When people hear about the free food in Silicon Valley tech companies, they usually picture copious amounts of dishes elegantly prepared by Michelin starred chefs. My friends outside the Silicon Valley bubble love asking me about the free food, but is it really as delicious and sumptuous as they imagine it? For whatever reason, white collar workers all over the world love the idea of getting free meals from their employers, in spite of the fact that plenty of articles have shown that free food at work actually benefits the company more than the employees.
That being said, there’s an undeniable convenience to have food ready and waiting for you in a corporate cafeteria. After all, there’s a rotating variety of dishes to keep things interesting, the menus have been designed by expert nutritionists to be healthy, and the free soda station lets you relive your childhood Chuck E. Cheese experiences. Perhaps most importantly, after a long day of coding, sometimes you just don’t have any more mental bandwidth left to figure out whether to get groceries or head out to a restaurant. Free food at work makes lunch and dinner one less thing to worry about.
Of course, not all the free food in Silicon Valley is created equal. If you’re visiting the area and want to see what the free food hype is all about, which company’s delicacies should you try?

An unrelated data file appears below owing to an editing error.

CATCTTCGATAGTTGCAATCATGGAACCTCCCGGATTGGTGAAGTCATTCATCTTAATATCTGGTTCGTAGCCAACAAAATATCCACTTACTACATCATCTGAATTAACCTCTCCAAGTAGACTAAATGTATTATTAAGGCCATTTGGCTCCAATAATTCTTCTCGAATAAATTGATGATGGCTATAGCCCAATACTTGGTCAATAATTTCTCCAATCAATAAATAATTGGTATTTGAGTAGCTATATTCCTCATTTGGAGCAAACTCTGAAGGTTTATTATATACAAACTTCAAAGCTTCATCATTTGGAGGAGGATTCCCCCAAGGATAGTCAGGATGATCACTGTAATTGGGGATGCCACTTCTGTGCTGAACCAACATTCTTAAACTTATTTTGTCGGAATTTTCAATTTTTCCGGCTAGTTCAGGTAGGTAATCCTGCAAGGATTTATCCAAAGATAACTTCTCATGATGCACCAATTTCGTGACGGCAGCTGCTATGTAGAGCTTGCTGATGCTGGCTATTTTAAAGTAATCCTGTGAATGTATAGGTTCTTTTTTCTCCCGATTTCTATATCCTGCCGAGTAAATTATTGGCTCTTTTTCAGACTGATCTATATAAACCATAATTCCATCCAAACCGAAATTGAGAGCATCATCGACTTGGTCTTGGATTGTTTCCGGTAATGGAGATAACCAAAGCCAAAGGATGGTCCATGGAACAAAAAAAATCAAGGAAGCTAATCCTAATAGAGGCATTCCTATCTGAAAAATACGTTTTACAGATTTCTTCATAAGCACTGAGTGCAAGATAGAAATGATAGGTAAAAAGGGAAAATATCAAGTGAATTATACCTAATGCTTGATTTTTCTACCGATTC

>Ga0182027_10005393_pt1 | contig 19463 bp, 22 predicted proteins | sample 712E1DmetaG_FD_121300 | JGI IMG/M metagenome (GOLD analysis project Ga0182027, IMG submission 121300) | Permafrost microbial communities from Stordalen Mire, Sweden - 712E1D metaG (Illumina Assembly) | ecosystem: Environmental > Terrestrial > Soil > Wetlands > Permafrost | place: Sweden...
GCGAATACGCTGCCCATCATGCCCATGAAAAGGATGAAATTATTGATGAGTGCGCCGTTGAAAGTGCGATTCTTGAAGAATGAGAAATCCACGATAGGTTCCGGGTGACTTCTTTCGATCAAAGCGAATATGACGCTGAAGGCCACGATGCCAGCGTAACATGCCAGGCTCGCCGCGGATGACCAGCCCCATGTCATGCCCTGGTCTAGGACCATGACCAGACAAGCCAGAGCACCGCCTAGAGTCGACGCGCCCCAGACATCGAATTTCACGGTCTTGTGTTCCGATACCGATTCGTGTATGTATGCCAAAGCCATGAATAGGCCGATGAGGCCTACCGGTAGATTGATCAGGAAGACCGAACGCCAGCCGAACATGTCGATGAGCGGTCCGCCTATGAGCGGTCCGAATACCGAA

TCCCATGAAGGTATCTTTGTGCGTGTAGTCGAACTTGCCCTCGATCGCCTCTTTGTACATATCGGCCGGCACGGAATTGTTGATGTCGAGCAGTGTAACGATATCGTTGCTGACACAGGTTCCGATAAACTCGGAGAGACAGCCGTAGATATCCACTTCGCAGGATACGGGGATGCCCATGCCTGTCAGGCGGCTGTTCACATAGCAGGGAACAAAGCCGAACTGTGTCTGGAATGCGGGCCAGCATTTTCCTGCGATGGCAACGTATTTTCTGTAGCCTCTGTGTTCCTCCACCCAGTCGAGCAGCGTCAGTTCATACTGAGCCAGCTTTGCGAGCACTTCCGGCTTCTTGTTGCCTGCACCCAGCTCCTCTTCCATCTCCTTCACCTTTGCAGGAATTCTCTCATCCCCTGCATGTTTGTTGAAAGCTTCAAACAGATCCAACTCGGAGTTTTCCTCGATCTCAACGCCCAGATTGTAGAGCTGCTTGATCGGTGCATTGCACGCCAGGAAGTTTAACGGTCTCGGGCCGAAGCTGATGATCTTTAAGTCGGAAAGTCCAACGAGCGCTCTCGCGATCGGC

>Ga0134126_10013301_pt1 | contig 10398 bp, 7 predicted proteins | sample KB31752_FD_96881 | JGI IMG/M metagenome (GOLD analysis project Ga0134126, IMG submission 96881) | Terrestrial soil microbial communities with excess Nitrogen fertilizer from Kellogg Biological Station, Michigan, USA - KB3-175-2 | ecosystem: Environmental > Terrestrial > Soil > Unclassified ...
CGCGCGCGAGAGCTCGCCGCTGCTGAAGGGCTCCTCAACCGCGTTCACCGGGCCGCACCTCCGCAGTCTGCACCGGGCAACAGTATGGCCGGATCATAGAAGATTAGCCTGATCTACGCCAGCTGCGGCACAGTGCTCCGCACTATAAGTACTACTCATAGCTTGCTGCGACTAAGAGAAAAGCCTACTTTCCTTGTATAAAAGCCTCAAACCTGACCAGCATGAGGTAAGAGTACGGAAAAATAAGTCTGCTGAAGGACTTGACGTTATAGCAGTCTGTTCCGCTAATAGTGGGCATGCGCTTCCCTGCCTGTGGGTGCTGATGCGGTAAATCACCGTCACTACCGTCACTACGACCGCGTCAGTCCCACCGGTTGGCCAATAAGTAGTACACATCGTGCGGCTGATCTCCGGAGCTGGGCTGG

Not to worry! Here at The Silicon Valley Post, we have driven all over the Valley mooching off our friend’s free food benefits. Here’s a completely biased but entertaining ranking of the three best cafeterias in Silicon Valley — as well as a few companies that need to level up their food game!
First, A Few Dishonorable Mentions…
No free meals. Bland food that doesn’t stray too far from generic options like burgers, fries and pasta, with the occasional haphazardly bastardized renditions of ethnic food. It’s apparent that “Think Different” doesn’t apply to the food at Apple. Maybe Steve Jobs’ “fruitarian” tendencies left him unable to appreciate good cooked food…
Many ex-Intel employees have horror stories from the Robert Noyce Building Café (better known as the RNB Café). While Robert Noyce was an amazing innovator who was an instrumental part of the founding of Silicon Valley, the cafeteria that bears his name is just a sad collection of flavorless taco salads and overripe fruit. I’ve heard that in recent months, employee complaints have actually elevated the RNB café from “terrible” to “acceptable,” but it’s still not a great place for lunch.
No free food, along with boring and bland meals oddly well suited to a boring and bland company.
Next, Two Great Runner-Ups…
The food at Microsoft sits somewhere between “passable” and “actually tasty”. It usually leaves me with the impression that if the cooks just put a little more effort into seasoning the food or preparing it well, the food would be as good as a mid-tier restaurant. Providing employees with free food at both lunch and dinner is a nice touch, though it’s on an individual entrée basis instead of buffet style.
Any company that uses Eat Club
Ah… Eat Club. The go-to option of every start-up that wants to advertise free food but can’t justify the cost of having an industrial kitchen on-site. The daily meal options are diverse, well prepared, tasty, healthy, and inevitably leave you pretty hungry. It’s like Eat Club decided that everyone should eat an appetizer as a main course in the name of being “healthy”. That being said, they provide a useful service to start-ups still dreaming of having an industrial kitchen right in the office.
And now, without further ado…
Finally, The 3 Best Cafeterias for Free Food in Silicon Valley